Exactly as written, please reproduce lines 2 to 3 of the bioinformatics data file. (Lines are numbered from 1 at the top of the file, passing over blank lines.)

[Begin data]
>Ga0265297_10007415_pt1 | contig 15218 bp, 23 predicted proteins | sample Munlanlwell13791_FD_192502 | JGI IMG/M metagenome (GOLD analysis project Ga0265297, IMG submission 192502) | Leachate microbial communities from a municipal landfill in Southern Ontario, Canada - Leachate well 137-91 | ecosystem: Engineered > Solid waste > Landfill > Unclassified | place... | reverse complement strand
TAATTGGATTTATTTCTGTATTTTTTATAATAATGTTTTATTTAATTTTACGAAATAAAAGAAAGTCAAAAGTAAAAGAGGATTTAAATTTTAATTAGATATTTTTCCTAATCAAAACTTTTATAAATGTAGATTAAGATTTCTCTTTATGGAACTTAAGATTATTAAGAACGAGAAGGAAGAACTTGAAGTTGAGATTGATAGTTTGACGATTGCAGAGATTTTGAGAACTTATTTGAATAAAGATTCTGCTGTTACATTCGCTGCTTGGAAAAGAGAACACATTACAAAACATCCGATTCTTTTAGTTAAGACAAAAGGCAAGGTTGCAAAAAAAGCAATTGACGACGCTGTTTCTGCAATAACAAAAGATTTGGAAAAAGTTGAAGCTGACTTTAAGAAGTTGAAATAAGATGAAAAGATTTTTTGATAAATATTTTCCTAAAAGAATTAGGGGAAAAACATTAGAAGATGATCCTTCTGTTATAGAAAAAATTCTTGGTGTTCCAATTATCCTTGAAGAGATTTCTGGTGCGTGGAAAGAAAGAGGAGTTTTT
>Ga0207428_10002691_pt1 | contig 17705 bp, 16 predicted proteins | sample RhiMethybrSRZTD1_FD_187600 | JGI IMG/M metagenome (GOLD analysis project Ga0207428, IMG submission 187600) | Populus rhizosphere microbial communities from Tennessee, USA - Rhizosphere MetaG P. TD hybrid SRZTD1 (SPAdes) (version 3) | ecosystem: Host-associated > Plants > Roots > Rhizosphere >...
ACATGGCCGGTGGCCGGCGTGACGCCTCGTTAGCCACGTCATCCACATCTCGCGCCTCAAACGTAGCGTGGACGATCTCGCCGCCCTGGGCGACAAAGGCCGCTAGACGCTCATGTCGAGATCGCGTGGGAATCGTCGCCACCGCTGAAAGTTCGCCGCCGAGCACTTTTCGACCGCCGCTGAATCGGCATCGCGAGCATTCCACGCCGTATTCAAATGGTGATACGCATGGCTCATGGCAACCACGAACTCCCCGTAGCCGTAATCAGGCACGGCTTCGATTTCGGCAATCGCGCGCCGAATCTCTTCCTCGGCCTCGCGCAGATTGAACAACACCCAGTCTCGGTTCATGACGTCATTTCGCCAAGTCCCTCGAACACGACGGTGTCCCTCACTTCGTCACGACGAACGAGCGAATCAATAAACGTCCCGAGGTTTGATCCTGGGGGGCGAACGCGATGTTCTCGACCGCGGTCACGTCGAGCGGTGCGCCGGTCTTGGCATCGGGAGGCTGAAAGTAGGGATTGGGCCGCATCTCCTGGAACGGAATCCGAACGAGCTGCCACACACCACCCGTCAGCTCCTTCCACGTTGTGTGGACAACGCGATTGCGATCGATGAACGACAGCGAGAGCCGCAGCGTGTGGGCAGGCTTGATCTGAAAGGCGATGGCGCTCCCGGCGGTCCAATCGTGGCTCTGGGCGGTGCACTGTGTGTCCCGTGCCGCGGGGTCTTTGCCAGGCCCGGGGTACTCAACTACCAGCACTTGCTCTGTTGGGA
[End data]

TAATTGGATTTATTTCTGTATTTTTTATAATAATGTTTTATTTAATTTTACGAAATAAAAGAAAGTCAAAAGTAAAAGAGGATTTAAATTTTAATTAGATATTTTTCCTAATCAAAACTTTTATAAATGTAGATTAAGATTTCTCTTTATGGAACTTAAGATTATTAAGAACGAGAAGGAAGAACTTGAAGTTGAGATTGATAGTTTGACGATTGCAGAGATTTTGAGAACTTATTTGAATAAAGATTCTGCTGTTACATTCGCTGCTTGGAAAAGAGAACACATTACAAAACATCCGATTCTTTTAGTTAAGACAAAAGGCAAGGTTGCAAAAAAAGCAATTGACGACGCTGTTTCTGCAATAACAAAAGATTTGGAAAAAGTTGAAGCTGACTTTAAGAAGTTGAAATAAGATGAAAAGATTTTTTGATAAATATTTTCCTAAAAGAATTAGGGGAAAAACATTAGAAGATGATCCTTCTGTTATAGAAAAAATTCTTGGTGTTCCAATTATCCTTGAAGAGATTTCTGGTGCGTGGAAAGAAAGAGGAGTTTTT
>Ga0207428_10002691_pt1 | contig 17705 bp, 16 predicted proteins | sample RhiMethybrSRZTD1_FD_187600 | JGI IMG/M metagenome (GOLD analysis project Ga0207428, IMG submission 187600) | Populus rhizosphere microbial communities from Tennessee, USA - Rhizosphere MetaG P. TD hybrid SRZTD1 (SPAdes) (version 3) | ecosystem: Host-associated > Plants > Roots > Rhizosphere >...